My picks from ScienceDaily


Scorpion Biodiversity Seen In ‘Evolution Canyon’:

Scorpions possess resistance to high temperatures and the ability to conserve water for long periods of time, and as a result thrive in hot and arid parts of the world. But is this global distribution also seen at a more local level? Doctoral student Shmuel Raz and colleagues at the University of Haifa, Israel now show that this is indeed the case, even when European-like and African-like habitats were separated by no more than 100 metres.

Melatonin Is An Effective Treatment For Sleep Problems In Children With Autism, Study Suggests:

A new study determined that over-the-counter melatonin medication can shorted the length of time it takes for children with autistic spectrum disorder (ASD), Fragile X Syndrome (FXS), or both to fall asleep at the beginning of the night.

New Way To Analyze Sleep Disorders:

Sleep is such an essential part of human existence that we spend about a third of our lives doing it — some more successfully than others. Sleep disorders afflict some 50-70 million people in the United States and are a major cause of disease and injury. People who suffer from disturbed sleep have an increased risk of heart attack, stroke, hypertension, obesity, depression, and accidents. Nearly a fifth of all serious car crashes, in fact, are linked to sleeplessness.

The Life That Escaped Darwin’s Notice:

Darwin was a brilliant observer and described everything he could perceive with the naked eye. However, the micro-organisms from the beginning of evolution remained hidden from him. He came unsuspectingly close to them in his essay on reefs.

Flying Mouse-traps Clean Up Fields:

Barn Owls Tyto alba and Common Kestrels Falco tinnunculus are being encouraged by farmers in Israel, Jordan and the Palestinian Authority to control agricultural pests instead of using harmful chemicals. “The two species provide round-the-clock predation of mice, rats and voles and have been used throughout history as natural pest controllers”, said Dr Yossi Leshem – Society for the Protection of Nature in Israel (SPNI; BirdLife in Israel). “A pair of Barn Owls alone can eat over 2,000 rodents in a year!”

Alligators Hint At What Life May Have Been Like For Dinosaurs (compare the title to the last paragraph!):

During the last 540 million years, the earth’s oxygen levels have fluctuated wildly. Knowing that the dinosaurs appeared around the time when oxygen levels were at their lowest at 12%, Tomasz Owerkowicz, Ruth Elsey and James Hicks wondered how these monsters coped at such low oxygen levels. But without a ready supply of dinosaurs to test their ideas on, Owerkowicz and Hicks turned to a modern relative: the alligator.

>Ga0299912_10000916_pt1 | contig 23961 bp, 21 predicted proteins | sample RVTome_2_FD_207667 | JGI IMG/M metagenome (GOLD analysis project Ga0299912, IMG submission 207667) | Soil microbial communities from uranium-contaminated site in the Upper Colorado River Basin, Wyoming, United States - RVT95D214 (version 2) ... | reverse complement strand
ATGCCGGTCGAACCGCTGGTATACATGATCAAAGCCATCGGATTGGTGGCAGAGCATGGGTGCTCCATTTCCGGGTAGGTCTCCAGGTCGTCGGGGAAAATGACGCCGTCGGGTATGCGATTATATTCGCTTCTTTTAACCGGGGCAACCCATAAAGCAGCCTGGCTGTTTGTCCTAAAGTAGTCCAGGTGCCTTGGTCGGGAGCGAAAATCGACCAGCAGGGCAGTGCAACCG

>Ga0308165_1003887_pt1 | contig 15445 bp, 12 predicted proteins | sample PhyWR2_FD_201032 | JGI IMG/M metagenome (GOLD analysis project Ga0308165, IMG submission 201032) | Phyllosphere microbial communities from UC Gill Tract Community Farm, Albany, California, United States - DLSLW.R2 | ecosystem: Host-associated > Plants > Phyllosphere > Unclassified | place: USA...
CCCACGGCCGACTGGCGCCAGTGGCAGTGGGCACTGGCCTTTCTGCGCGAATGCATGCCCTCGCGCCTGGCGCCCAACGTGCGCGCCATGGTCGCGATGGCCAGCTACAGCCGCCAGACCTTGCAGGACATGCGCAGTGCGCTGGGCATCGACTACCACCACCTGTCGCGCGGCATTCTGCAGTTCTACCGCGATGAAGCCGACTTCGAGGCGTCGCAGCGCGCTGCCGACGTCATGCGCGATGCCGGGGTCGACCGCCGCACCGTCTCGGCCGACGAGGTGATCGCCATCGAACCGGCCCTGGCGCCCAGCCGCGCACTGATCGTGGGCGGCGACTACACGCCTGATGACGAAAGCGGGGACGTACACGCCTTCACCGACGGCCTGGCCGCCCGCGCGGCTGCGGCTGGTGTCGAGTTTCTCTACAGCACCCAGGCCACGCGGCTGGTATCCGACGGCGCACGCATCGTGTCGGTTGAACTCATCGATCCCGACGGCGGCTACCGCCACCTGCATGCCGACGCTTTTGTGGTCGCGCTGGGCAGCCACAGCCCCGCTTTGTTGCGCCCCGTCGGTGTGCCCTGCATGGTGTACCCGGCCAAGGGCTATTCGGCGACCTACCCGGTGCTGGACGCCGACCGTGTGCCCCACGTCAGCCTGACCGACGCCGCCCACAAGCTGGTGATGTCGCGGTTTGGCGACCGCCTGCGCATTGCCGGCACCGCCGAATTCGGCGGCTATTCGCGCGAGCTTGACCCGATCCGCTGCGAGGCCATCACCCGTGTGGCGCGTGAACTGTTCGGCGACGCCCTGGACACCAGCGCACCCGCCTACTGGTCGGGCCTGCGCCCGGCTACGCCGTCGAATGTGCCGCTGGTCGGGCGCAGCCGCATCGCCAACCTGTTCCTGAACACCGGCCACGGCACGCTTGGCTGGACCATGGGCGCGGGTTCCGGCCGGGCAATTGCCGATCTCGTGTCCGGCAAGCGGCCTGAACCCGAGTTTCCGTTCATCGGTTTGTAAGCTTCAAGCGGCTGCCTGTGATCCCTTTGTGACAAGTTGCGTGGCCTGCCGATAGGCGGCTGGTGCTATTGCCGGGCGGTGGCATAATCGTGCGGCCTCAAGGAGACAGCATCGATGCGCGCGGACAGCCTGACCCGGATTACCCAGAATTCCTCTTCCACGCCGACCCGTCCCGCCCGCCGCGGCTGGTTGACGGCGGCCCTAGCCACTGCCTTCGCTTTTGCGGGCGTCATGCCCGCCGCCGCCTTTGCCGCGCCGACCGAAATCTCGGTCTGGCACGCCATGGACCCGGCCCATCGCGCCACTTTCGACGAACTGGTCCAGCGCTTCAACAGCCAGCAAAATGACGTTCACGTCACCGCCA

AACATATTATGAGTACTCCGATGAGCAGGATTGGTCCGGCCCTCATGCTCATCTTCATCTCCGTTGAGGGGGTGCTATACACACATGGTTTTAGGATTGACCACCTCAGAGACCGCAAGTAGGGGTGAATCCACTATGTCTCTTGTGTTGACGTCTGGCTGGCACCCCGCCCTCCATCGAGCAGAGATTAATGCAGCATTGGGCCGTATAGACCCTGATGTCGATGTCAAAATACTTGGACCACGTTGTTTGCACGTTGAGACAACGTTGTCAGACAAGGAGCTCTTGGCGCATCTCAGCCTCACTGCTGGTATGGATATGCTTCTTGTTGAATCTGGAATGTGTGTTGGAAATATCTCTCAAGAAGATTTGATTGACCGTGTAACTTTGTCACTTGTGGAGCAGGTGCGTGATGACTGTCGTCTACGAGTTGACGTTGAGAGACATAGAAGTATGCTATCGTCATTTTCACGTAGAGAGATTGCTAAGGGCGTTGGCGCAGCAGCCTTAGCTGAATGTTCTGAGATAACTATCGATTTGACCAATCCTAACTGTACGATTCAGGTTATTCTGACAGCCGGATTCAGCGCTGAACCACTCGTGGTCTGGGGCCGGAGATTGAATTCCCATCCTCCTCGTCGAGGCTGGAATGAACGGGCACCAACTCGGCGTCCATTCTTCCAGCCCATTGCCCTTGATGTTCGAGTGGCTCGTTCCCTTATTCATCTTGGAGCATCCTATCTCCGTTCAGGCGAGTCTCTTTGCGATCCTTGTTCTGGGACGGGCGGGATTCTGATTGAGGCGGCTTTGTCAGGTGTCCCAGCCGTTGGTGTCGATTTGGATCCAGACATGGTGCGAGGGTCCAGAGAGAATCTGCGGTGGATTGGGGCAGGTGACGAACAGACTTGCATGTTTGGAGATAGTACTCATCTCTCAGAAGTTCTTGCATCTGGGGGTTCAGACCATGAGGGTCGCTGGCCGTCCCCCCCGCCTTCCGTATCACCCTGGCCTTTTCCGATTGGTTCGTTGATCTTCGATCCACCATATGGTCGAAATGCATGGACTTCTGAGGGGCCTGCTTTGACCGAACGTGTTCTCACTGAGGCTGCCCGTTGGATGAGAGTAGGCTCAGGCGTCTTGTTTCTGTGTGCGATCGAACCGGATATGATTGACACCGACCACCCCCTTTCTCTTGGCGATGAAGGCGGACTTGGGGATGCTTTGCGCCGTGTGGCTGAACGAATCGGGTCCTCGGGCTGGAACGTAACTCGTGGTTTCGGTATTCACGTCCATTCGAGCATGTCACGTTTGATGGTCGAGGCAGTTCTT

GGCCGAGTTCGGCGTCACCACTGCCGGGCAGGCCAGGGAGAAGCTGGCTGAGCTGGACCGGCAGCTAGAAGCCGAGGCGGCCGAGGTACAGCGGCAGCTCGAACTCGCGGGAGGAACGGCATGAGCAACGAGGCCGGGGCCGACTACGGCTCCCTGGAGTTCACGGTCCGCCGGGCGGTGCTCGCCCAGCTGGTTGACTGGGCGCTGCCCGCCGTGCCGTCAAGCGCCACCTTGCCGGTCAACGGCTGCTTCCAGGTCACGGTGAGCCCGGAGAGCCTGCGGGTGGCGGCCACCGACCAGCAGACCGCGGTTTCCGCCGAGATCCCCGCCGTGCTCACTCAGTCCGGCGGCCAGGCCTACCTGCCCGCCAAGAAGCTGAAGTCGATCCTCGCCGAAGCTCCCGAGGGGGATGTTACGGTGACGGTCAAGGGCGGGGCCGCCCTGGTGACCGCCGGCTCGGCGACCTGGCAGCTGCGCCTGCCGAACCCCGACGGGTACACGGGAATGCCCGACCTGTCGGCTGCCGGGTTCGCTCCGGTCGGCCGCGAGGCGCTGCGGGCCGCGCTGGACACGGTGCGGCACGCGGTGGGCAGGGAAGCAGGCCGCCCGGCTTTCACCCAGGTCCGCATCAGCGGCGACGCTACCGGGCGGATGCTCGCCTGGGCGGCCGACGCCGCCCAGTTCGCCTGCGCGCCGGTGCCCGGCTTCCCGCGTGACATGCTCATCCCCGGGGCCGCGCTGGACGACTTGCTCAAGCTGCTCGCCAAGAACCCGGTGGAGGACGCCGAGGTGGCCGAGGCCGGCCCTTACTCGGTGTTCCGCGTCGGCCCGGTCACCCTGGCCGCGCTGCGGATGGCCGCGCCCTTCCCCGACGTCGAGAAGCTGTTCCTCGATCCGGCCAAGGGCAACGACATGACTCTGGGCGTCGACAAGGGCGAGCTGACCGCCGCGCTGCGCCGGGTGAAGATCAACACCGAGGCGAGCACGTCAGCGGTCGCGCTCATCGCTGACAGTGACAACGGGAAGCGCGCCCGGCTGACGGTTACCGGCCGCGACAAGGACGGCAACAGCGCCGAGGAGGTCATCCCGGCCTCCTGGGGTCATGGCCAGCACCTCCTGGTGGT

Animal Survival In Inherited Habitats:

Researchers are exploring how inheriting favorable or unfavorable habitat affects the overall rise and fall of animal populations. For some animal species, inheriting habitat may play as much of a role in survival as inheriting intelligence, fertility, camouflage or other genetically transferred characteristics.

Parasite Breaks Its Own DNA To Avoid Detection:

The parasite Trypanosoma brucei, which causes African sleeping sickness, is like a thief donning a disguise. Every time the host’s immune cells get close to destroying the parasite, it escapes detection by rearranging its DNA and changing its appearance. Now two laboratories at Rockefeller University have joined forces to reveal how the parasite initiates its getaway, by cleaving both strands of its DNA.

From Fish To Landlubber: Fossils Suggest Earlier Land-water Transition Of Tetrapod:

New evidence gleaned from CT scans of fossils locked inside rocks may flip the order in which two kinds of four-limbed animals with backbones were known to have moved from fish to landlubber.

Neurons That Control Sociability In Worms Defined:

Ants colonize. Fish shoal. Flamingos flock and caribou herd. Earth is populated by inherently social beings. Even lowly worms seek out the benefits of companionship. New research at The Rockefeller University has dissected the social proclivities of a model worm, identifying a single type of neuron — RMG — that “decides” whether these worms will mingle with their fellows or keep to themselves.

Comments are closed.